If you are looking to add variety to your existing core training, the abdominal row is a great option. It will help you improve your core stability and enhance your lower back health while you work on that six-pack. Here is all you need to know about this exercise.
The abdominal row is a great core stability exercise that can add variety to your existing core training.
You can look at it as the more accessible version of the classic V-Sit exercise, a popular move in the industry.
Lie on your back with legs straight, feet together. Place arms straight overhead. Flatten your low back slightly into the floor.
Begin the movement by bringing the knees towards the chest and simultaneously bringing the hands to touch the feet. Although the legs will bend, the arms remain straight. To make it easier, imagine drawing a semicircle shape with the arms as they come towards the feet.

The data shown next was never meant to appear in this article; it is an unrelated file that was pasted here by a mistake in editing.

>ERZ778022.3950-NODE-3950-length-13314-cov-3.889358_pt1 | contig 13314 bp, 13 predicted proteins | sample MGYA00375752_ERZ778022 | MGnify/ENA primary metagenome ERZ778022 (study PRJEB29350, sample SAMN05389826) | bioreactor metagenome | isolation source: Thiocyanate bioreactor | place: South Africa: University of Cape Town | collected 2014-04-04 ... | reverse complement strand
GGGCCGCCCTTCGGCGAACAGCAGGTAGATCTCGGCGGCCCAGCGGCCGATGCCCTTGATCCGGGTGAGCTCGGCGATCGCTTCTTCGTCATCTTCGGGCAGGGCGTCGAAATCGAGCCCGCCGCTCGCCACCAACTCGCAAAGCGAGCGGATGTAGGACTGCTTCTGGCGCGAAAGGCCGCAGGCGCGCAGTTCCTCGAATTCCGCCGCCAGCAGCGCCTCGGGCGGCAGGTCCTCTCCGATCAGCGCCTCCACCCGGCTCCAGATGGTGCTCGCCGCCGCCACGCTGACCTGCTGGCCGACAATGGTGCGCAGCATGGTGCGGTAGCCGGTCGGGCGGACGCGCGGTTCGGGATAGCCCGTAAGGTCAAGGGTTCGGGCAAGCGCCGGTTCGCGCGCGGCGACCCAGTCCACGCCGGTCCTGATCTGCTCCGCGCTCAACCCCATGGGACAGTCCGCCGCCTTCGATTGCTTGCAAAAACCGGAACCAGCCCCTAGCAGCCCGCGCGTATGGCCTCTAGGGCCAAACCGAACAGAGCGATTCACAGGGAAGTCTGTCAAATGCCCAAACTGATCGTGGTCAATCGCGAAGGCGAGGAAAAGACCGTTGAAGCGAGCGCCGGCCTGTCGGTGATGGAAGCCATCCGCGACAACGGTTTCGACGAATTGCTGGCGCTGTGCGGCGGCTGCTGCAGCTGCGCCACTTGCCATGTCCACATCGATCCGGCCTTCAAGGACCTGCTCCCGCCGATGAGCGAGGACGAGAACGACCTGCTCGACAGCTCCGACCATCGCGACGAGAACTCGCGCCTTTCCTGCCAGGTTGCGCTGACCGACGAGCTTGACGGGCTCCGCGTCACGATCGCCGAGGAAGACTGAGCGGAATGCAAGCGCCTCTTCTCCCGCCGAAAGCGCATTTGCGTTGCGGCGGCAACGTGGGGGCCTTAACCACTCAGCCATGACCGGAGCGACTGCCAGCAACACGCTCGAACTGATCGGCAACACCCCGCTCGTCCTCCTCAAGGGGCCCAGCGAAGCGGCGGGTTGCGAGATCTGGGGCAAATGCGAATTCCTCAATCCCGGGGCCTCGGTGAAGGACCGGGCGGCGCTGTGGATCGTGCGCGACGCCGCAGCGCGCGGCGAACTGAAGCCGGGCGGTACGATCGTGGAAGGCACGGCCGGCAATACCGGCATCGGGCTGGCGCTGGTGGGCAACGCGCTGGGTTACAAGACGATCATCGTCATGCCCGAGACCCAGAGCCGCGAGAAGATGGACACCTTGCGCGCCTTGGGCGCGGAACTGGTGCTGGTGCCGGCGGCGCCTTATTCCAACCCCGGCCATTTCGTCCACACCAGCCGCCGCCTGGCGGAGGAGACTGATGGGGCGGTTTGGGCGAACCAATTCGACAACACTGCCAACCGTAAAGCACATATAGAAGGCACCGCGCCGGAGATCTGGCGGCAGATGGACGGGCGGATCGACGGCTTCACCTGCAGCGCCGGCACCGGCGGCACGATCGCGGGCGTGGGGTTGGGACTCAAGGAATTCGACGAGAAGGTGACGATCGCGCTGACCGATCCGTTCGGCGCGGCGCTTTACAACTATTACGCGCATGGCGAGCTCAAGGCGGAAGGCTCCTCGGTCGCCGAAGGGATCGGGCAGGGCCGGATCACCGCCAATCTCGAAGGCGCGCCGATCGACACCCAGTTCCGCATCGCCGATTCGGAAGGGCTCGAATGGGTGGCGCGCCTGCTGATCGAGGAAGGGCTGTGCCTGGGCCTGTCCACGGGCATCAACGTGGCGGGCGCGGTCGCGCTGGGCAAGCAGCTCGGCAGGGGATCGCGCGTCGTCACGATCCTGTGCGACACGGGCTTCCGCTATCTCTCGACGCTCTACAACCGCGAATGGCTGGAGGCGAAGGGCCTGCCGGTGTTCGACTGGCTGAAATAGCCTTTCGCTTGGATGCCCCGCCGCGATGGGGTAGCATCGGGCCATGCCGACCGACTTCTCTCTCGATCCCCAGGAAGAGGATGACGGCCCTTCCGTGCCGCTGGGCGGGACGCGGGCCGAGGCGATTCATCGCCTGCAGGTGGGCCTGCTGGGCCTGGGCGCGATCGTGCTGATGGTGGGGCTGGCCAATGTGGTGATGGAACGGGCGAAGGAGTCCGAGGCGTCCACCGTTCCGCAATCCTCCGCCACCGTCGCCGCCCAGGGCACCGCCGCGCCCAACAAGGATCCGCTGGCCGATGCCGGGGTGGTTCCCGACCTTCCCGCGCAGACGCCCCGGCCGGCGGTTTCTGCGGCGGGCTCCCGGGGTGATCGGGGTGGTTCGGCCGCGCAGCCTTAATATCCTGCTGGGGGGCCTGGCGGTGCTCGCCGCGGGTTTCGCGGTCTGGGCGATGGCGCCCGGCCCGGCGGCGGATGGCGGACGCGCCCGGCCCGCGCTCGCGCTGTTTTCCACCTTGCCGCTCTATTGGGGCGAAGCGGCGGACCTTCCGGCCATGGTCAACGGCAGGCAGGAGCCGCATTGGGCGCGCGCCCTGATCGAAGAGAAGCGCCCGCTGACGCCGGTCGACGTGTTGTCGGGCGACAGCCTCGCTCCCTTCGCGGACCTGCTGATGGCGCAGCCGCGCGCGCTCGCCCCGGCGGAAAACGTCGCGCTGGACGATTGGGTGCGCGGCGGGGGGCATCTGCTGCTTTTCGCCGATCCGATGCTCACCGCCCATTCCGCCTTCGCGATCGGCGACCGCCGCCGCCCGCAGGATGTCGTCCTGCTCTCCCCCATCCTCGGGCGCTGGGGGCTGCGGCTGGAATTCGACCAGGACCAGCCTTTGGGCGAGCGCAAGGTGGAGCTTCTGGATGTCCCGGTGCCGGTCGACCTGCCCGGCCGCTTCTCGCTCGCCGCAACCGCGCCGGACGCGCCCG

Maintain balance and control as the hands touch the feet.
Return under control and repeat for reps or time.
The v-sit is a popular core exercise; however, it is considered an advanced one and requires a high level of control and balance. One can look at the abdominal row can as the more comfortable and accessible version. Once you master this essential exercise, you can progress onto the V-Sit.
The effectiveness of this exercise lies in the simultaneous coordination of the upper and lower body. The movement of the arms and legs together allows for activation of the entire abdominal wall.
If the exercise is still too challenging, it may be regressed in the following ways: by keeping the legs bent on return (not straightening fully); or by bending the arms to reach the feet (rather than keeping them straight).
This exercise may help to develop proper coordination of the abdominals during activities where you bring the chest towards the knees, e.g. tuck jumps, box jumps, toes to bar. In any case, it will certainly add variety to any core training routine.
The abdominal row is also closely related to the bicycle crunch, which uses a counter-rotational movement bringing opposite arm and leg together.
Now that you showed some love to your core with the abdominal row, it’s time to find some other challenges.